The U.S. is finally catching up on wireless Internet
After a few years of frustrating delays and a high-profile government spat, higher-speed 5G wireless Internet finally came online for some U.S. customers.
Let this be the last time it takes so long.
AT&T and Verizon flipped on their C-band 5G service in some cities on Wednesday, putting into action their $69 billion investment in the optimized wireless Internet spectrum. The C-band service is expected to provide download speeds several times faster than current 5G service, which barely performed better than 4G LTE. (Reuters offers a great explainer of C-band 5G here.)
AT&T officials said they planned to roll out C-band 5G in eight metro areas Wednesday as part of a gradual introduction to about 70 million customers, while Verizon said it expects about 100 million customers to gain access this month.
For now, the service will be limited to customers with some newer smartphones and tablets, though software updates are expected to help bring more devices online later this year. The initial batch of eligible phones includes the iPhone 12 and 13 series and the Samsung Galaxy S21 line, plus Google Pixel 6 series phones with AT&T service.
The arrival of C-band 5G marks a major milestone for the U.S.’ wireless Internet infrastructure, which has lagged well behind other highly developed nations. While the U.S. leads the globe in 5G availability, the speed of that service has been relatively poor, according to a report from Speedtest by Ookla, which tracks Internet quality across the globe.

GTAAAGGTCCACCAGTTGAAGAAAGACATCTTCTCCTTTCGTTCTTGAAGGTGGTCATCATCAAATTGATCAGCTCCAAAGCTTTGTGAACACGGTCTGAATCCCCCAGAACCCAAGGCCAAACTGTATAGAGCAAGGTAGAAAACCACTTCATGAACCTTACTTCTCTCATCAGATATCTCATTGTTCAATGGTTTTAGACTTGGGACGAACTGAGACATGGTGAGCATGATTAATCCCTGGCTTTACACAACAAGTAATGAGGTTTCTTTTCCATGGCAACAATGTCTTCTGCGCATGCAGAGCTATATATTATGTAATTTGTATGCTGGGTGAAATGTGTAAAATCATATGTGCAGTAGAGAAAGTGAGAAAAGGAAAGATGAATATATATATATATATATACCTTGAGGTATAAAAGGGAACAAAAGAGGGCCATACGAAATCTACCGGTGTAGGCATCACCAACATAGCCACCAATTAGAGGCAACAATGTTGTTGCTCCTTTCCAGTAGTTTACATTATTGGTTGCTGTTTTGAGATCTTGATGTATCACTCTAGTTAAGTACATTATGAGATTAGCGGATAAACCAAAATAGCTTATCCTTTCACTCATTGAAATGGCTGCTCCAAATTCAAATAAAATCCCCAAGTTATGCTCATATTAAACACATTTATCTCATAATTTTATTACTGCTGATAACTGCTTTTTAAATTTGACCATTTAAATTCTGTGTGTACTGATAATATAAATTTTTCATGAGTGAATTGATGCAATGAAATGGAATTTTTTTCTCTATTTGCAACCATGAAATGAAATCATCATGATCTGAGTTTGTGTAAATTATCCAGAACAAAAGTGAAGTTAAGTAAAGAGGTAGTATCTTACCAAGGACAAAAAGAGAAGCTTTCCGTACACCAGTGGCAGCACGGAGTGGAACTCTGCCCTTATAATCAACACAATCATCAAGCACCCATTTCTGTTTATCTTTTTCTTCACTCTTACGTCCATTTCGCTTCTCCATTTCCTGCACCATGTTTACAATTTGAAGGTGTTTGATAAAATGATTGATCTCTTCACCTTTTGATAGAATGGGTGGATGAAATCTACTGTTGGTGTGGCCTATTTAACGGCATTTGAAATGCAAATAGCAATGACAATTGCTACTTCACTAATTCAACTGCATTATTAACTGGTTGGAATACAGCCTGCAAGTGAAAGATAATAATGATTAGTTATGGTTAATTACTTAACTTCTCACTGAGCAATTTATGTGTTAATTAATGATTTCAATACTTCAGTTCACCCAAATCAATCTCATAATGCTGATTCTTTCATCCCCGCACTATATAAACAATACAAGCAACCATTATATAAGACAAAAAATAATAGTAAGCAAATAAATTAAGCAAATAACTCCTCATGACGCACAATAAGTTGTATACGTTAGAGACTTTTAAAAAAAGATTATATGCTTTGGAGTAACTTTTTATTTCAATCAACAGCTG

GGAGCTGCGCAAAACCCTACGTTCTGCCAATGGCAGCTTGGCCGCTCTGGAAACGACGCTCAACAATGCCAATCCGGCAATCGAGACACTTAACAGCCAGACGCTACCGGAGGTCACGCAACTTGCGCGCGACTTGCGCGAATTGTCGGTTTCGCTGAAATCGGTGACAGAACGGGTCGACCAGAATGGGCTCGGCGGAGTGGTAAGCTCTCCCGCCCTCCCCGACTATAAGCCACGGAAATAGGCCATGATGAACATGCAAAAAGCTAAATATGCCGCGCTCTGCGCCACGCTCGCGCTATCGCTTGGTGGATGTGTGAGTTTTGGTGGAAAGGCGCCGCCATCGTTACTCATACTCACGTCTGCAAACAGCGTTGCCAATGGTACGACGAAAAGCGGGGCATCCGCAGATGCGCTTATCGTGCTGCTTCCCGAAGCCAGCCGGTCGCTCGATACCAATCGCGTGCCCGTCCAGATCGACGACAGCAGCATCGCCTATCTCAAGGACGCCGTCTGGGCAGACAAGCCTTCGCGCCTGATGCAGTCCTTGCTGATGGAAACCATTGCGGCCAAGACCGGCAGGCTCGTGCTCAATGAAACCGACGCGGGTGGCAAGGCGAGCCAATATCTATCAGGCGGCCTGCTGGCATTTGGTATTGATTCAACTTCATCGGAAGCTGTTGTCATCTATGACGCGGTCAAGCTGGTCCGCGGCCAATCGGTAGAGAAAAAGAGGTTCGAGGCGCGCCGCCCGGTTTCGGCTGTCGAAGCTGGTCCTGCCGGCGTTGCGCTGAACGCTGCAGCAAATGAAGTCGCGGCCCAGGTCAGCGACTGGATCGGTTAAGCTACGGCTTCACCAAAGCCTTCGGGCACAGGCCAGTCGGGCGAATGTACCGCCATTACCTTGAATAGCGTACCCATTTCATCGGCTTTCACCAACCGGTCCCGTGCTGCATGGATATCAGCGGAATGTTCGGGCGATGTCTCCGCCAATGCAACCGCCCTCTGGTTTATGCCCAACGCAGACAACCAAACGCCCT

In the third quarter of 2021, the U.S.’ median 5G download speed clocked in at 93.7 megabits per second (Mbps), per Speedtest.
Many of the U.S.’ industrialized competitors blew past that speed, including South Korea (492.5 Mbps), China (299 Mbps), the UK (184.2 Mbps), and Japan (167.8 Mbps). The U.S. figures to catch up quickly, with The Verge reporting that many Verizon users clocked download speeds ranging from 200 Mbps to 400 Mbps on Wednesday.
The consequences of slower wireless speeds go well beyond spotty commercial video streaming and gaming. As the Congressional Research Service noted last year, wireless service will prove vital to the development of self-driving cars, smart homes, high-tech robotics, autonomous farming machinery, and numerous military capabilities.
To date, the U.S.’ comparatively slow rollout of 5G hasn’t enormously hampered the nation’s technological standing—though it has paid a bit of a diplomatic price. Look no further than the political capital spent by President Donald Trump’s administration on hobbling Huawei’s effort to gain a 5G foothold outside of China.
But lessons should be learned from the U.S. falling behind on 5G. The Wall Street Journal laid out many of them in a detailed report last year: a lack of investment in expensive network equipment; a dearth of domestically manufactured parts for equipment; and uncertainty around revenue streams tied to commercial 5G. Solutions likely entail additional government spending in wireless infrastructure—an approach other countries have taken as the U.S. continues to largely rely on open markets.
The U.S. has been fortunate that its slow 5G uptake hasn’t dramatically set the country back on economic and national security fronts. But as the world becomes ever more Internet-connected and new wireless technologies evolve, America might not be so lucky next time.
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Blitzing the ad companies. The European Union Parliament’s final version of its proposed digital rules overhaul now includes a ban on Google, Facebook, and other advertisers from using certain personal data to drive their targeted ad businesses. Members of Parliament voted Wednesday to add a provision that would outlaw the use of sexual orientation, religious beliefs, political affiliation, and other identifying information when advertisers develop marketing plans for Internet users. The European Union Council, which represents the EU’s 27 governments, still must sign off on the proposal in the coming months.